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John Straley

Sixty seconds with John Straley...

John Straley is a novelist, poet and private investigator living in Sitka, Alaska. His crime novel, So Far And Good, will be published in December 2021. He was appointed as the twelfth Alaska Writer Laureate in 2006. The University of Alaska in Fairbanks awarded him an honorary doctorate in 2008. His work has been featured on Fresh Air with Terry Gross and CBS Sunday Morning. John Straley lives in a bright green house on the water with his wife Jan, a noted marine biologist.

RTE: Describe yourself in a sentence?

Straley: I went to high school in a Manhattan boys school but my father wanted me to be a cowboy, so I took refuge in books.

RTE: What's the one record you'd take to a desert island?

Straley: Wicked Grin, the songs of Tom Waits recorded by John Hammond

RTE: What did you want to be when you were growing up?

Straley: A crime-solving cowboy.

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March 26 2022

Admittedly, one feels somewhat uncomfortable indulging a taste for fictional murder when actual murder is occurring in Europe at this moment on a scale not seen for many years. In defence, most of these books were read and reviewed weeks ago, when crime as a fictional genre seemed a largely harmless entertainment. So here's what we read last month.

We begin with THE ECHOES, by Jess Montgomery, set in rural Ohio in 1925. This is the fourth in a series and Rebecca Nesvet warmly endorses the lot, noting that this entry provides an "epic crescendo" to what has gone before while raising still relevant questions about how "trauma trickles through generations of families, communities, and nations."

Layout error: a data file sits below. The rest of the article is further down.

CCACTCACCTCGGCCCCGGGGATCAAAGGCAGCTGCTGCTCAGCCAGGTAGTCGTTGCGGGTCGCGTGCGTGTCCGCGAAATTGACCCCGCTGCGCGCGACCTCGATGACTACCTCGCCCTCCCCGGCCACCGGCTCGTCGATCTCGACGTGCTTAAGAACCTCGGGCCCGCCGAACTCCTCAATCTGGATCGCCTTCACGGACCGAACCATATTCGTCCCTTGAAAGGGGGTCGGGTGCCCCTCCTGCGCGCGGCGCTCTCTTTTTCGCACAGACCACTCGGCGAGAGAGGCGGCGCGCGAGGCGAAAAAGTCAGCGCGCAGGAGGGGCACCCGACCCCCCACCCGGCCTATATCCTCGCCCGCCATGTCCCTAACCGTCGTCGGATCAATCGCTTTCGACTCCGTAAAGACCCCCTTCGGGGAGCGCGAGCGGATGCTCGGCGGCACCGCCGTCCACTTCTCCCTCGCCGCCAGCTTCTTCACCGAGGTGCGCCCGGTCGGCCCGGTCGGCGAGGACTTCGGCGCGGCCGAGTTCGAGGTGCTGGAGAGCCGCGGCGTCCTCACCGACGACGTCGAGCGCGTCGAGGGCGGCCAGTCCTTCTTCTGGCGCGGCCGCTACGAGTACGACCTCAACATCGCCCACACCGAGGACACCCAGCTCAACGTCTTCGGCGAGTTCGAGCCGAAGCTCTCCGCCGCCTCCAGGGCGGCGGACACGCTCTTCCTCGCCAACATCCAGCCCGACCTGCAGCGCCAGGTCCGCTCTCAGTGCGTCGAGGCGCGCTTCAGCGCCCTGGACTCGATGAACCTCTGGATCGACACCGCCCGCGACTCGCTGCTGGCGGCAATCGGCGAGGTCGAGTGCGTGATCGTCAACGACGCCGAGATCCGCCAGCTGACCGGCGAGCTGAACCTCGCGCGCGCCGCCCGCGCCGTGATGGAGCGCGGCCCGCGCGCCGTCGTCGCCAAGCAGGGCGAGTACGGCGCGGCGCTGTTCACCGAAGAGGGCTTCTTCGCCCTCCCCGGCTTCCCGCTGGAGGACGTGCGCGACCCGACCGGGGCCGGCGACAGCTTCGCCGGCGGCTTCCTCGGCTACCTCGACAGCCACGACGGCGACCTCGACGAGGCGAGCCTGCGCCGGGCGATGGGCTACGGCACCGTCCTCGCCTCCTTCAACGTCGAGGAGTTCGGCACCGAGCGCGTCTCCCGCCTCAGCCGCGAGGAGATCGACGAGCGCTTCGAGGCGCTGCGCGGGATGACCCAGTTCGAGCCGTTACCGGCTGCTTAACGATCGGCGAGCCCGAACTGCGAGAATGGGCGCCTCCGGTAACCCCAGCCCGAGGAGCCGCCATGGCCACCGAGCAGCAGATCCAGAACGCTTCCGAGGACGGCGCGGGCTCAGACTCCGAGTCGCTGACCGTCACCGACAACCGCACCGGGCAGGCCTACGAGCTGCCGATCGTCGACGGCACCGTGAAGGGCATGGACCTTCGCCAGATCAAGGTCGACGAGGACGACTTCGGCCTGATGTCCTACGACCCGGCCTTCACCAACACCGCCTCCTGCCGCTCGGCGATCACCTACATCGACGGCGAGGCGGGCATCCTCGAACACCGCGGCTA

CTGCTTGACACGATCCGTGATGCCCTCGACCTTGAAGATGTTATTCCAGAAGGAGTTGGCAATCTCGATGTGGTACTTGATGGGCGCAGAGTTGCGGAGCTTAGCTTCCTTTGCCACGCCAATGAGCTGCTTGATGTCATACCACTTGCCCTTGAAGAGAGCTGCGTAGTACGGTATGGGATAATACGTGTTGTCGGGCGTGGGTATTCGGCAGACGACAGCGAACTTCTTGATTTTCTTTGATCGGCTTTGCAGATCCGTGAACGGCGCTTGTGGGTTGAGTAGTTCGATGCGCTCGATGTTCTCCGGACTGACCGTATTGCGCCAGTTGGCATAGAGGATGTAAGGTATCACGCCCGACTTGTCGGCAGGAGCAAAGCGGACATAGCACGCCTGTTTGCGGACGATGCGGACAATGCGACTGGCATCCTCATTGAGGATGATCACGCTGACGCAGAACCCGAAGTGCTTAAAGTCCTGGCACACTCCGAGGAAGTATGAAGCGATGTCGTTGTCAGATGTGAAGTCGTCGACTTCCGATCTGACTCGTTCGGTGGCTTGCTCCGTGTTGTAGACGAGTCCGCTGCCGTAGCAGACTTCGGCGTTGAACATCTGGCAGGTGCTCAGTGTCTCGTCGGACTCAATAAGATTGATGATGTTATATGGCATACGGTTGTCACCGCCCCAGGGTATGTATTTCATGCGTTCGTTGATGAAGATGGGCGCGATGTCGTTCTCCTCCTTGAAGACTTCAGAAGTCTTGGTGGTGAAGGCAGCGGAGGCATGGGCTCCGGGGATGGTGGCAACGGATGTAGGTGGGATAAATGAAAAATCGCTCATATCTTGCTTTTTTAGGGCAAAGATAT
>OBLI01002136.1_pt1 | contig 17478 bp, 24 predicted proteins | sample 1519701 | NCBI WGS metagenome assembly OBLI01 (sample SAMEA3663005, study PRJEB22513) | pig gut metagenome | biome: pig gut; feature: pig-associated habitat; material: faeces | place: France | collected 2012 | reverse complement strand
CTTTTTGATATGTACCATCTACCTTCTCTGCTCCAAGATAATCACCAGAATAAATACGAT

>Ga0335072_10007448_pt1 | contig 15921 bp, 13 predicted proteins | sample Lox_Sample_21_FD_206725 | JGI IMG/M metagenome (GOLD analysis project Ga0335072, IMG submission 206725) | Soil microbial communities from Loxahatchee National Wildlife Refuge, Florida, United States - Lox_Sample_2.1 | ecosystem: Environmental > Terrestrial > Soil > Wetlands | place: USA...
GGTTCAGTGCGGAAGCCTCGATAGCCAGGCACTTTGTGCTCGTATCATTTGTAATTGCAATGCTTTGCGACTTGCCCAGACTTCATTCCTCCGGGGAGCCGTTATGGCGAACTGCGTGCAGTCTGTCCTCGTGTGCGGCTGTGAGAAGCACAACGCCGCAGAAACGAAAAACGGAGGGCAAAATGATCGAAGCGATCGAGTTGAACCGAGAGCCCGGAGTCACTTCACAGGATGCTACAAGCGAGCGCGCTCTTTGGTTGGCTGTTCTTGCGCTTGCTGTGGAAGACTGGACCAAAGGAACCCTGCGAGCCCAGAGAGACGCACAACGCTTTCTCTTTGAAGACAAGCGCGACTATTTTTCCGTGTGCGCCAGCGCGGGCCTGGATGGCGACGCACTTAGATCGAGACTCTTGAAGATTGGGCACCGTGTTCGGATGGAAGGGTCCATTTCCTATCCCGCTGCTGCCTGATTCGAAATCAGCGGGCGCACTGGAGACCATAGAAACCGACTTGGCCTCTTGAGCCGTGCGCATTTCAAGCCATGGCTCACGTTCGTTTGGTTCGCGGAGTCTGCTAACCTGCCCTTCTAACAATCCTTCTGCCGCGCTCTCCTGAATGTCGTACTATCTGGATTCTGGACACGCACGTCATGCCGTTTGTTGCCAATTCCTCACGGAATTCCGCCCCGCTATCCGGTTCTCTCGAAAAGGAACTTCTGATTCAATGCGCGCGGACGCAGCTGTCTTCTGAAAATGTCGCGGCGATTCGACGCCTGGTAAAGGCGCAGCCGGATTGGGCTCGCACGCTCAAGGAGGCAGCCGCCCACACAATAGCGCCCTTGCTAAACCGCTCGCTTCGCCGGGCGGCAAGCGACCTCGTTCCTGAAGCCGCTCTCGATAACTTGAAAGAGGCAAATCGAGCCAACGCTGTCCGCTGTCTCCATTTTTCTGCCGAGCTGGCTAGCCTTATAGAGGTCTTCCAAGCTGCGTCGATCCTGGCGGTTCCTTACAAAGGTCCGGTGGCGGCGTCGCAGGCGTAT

DON'T KNOW TOUGH by Eli Cranor is a debut set in rural Arkansas and one I found unusually accomplished. Cranor is a former professional football player and his subject here is the role the game, especially as worshipped in the smaller towns and cities of the US, plays in the character formation of teenaged young men. There's no cheerleading here, but a depth of empathy and understanding that ought not to be missed.

We have some historically-oriented novels of interest today. DISAPPEARANCE OF A SCRIBE, by Dana Stabenow, is about as historical as you can get, set as it is in Egypt, in 47 BCE, in the reign of Cleopatra. Lourdes Venard observes that Stabenow may have moved from Alaska to Alexandria but she carries with her her strong story-telling talents that her fans appreciate.

Books do not need to be historically set to have historical interest. C.J. Box's Joe Pickett series is set in contemporary back-country Wyoming, but echoes of 20th century horrors play a role in a mystery that Pickett is impelled to investigate. Anne Corey found SHADOWS REEL both compelling and satisfying. Rebecca Nesvet was less enthusiastic about THE WORLD CANNOT GIVE by Tara Isabelle Burton. This too is set in the present day, in a posh Maine boarding school, and is haunted to a degree by the spiritual presence of a deceased alumnus who fought in the Spanish Civil War on the side of Franco and the Fascists. "Predictable" is the kindest adjective Rebecca has for this one.

In some ways, posthumous publication, especially after some years have elapsed since the author's death, results in a kind of historical novel. Donald E. Westlake died in 2008 and his CALL ME A CAB has been waiting ever since to see the light of day. Hard Case Crime has finally obliged and Jim Napier is delighted with this "vintage Westlake." Jim promises that "it will keep you enthralled until the very last page." Unfortunately, I was less than taken with the late Kay Dick's THEY, first published in 1977 and out of print since. This is a dystopia set in rural Sussex in which nameless squads of people go about savaging artists for daring to be creative. Its republication has attracted some considerable praise from some very reputable people but I'm afraid I do not share their enthusiasm.